FISA: 702 Collection

In 2008, Congress passed a set of updates to the Foreign Intelligence Surveillance Act (FISA), including Section 702 which authorized warrantless surveillance of non-U.S. persons reasonably believed to be outside the country. However, documents leaked by Edward Snowden revealed that 702 was being used far more heavily than many expected, serving as the legal basis for the collection of large quantities of telephone and Internet traffic  passing through the United States (and unlike 215, including content rather than just metadata). Still, as 702 only permits overseas collection, most criticism of the provision has come from abroad. But many domestic privacy advocates also worry that large amounts of American communication are being swept up “incidentally” and then used as well.

Latest in FISA: 702 Collection

FISA: 702 Collection

Closing Section 702 “Backdoor Search Loophole” Also Means Companion Reforms to Use Restrictions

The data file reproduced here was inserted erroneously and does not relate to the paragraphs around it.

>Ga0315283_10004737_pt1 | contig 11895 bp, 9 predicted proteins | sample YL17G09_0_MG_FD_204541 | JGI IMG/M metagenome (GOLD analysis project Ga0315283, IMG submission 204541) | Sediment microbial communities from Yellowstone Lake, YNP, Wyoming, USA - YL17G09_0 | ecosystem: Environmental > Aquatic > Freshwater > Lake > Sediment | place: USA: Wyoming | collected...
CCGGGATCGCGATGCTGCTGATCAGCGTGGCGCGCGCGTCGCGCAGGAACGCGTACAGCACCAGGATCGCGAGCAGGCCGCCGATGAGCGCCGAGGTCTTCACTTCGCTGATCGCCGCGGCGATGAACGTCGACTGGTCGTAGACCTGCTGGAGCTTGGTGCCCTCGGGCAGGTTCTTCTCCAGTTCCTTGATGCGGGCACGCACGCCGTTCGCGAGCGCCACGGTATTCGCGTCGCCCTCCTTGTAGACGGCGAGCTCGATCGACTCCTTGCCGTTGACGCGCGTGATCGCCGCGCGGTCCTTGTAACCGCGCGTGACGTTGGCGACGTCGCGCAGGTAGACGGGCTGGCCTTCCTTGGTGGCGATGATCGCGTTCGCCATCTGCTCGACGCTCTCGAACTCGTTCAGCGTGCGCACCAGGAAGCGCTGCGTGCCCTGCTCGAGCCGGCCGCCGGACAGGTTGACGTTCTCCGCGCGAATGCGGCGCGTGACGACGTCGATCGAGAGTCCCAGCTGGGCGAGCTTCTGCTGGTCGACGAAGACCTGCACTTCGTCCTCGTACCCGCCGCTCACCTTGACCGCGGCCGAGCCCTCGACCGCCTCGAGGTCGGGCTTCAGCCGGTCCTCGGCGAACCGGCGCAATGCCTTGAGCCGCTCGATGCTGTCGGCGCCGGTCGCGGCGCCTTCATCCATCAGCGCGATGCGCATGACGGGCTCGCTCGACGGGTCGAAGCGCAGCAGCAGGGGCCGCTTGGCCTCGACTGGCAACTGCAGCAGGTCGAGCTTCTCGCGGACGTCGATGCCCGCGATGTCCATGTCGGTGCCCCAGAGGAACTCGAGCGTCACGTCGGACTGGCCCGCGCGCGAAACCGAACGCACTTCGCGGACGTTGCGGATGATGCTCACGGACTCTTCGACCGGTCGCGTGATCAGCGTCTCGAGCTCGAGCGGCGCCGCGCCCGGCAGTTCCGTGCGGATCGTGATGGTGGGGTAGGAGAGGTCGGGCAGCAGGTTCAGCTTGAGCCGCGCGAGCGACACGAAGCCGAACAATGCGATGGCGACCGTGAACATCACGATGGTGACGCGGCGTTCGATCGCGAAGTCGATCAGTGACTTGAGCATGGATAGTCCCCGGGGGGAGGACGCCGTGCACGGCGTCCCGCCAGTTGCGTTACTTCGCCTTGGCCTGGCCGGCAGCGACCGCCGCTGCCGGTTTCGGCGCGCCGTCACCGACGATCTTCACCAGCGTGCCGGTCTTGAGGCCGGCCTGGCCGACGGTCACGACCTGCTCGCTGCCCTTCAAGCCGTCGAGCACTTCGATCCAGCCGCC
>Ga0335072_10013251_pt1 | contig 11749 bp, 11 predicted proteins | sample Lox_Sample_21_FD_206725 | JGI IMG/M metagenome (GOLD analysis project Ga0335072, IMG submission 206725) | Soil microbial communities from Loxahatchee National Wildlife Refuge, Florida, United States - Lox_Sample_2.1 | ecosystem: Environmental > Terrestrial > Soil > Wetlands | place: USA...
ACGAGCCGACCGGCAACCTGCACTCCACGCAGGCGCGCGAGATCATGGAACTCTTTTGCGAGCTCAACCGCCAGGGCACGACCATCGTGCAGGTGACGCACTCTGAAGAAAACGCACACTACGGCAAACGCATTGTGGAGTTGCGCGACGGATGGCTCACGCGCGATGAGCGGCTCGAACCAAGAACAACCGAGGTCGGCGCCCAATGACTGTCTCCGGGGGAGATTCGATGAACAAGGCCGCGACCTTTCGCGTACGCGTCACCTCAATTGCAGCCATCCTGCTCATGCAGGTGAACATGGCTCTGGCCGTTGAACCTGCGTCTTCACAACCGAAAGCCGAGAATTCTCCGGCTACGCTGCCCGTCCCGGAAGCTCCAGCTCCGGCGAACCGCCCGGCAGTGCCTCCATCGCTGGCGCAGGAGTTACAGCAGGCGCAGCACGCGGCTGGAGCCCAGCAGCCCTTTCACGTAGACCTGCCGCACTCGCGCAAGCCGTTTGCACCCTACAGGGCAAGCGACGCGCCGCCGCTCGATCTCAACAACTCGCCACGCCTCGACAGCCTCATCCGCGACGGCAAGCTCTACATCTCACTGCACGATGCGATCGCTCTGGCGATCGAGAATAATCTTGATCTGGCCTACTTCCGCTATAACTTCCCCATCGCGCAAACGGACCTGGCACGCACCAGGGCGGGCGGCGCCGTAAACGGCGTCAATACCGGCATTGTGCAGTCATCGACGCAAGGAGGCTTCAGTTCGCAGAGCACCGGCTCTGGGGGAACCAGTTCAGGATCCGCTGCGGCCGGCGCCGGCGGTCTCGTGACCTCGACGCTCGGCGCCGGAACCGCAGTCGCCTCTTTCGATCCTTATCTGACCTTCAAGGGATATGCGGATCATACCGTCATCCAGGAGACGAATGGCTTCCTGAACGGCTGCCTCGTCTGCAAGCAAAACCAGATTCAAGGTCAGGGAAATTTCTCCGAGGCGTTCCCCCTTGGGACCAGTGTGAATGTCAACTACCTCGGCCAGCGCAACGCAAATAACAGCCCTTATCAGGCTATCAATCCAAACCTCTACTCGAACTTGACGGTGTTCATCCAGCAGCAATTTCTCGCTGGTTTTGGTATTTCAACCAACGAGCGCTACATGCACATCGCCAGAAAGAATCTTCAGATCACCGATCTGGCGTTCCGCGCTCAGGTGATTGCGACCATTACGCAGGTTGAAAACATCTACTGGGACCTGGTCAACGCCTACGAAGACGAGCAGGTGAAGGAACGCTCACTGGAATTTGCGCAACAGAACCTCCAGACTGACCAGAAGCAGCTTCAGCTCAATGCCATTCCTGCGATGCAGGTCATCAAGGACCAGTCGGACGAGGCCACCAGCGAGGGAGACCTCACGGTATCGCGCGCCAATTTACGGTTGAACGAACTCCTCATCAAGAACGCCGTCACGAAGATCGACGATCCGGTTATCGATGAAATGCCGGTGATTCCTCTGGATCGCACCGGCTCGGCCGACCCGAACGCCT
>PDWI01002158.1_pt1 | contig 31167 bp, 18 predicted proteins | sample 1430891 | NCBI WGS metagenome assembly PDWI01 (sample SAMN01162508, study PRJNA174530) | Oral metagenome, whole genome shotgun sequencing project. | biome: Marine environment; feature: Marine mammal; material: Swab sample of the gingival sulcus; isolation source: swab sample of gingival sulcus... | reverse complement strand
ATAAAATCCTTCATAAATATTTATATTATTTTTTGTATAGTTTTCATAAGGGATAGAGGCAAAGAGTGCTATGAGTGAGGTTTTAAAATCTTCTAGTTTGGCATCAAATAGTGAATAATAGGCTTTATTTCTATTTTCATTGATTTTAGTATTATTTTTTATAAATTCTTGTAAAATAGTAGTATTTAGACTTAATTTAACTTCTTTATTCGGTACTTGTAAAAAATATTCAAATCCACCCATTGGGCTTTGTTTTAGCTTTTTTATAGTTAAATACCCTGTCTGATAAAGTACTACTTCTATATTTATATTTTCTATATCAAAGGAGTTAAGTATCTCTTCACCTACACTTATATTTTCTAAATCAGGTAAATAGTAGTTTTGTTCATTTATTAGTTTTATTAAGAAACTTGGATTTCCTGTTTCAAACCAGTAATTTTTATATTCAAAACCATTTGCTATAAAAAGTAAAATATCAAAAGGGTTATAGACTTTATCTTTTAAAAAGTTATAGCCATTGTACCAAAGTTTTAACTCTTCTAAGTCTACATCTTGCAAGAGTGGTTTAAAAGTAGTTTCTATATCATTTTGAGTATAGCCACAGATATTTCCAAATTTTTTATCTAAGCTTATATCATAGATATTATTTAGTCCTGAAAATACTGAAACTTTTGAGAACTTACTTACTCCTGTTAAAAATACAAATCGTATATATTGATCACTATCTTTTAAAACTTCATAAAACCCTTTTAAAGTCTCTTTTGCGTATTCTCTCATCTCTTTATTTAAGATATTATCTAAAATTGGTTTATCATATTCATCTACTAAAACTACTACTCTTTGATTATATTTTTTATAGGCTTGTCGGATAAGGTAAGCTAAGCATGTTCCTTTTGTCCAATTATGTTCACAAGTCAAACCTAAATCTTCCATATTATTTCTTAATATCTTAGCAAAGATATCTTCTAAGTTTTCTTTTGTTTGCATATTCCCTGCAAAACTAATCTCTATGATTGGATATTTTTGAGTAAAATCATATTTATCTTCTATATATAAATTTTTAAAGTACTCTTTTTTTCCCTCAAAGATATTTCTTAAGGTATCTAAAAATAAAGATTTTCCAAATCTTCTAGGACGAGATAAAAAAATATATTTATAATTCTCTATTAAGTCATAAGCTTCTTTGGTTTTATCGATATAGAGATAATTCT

In order to be effective at protecting privacy and due process rights, closing the backdoor search loophole must also be paired with additional restrictions on using Section 702 data for domestic criminal investigations.

Surveillance

Surveillance Policy in a Trump Administration

Last week, co-authors Michèle Flournoy, Richard Fontaine, and I released a Center for a New American Security report on the future of surveillance policy. This post will examine what our approach can offer the new administration, given what its incoming members have said about surveillance issues and the commitments that the President-elect himself has made on the campaign trail.

FISA: 702 Collection

Why the 9th Circuit Was Right in Mohamed Mohamud, and a Startling Thing It May Have Gotten Wrong

Earlier this week, the 9th Circuit Court of Appeals issued a long-awaited opinion in U.S. v. Mohamed Mohamud. The opinion has gotten some bounce, with pieces by Orin Kerr in the Post and by Jennifer Daskal and Elizabeth Goitein in Just Security. Thus far, reviews have been largely critical. But the critics are mistaken: the Court got it right.

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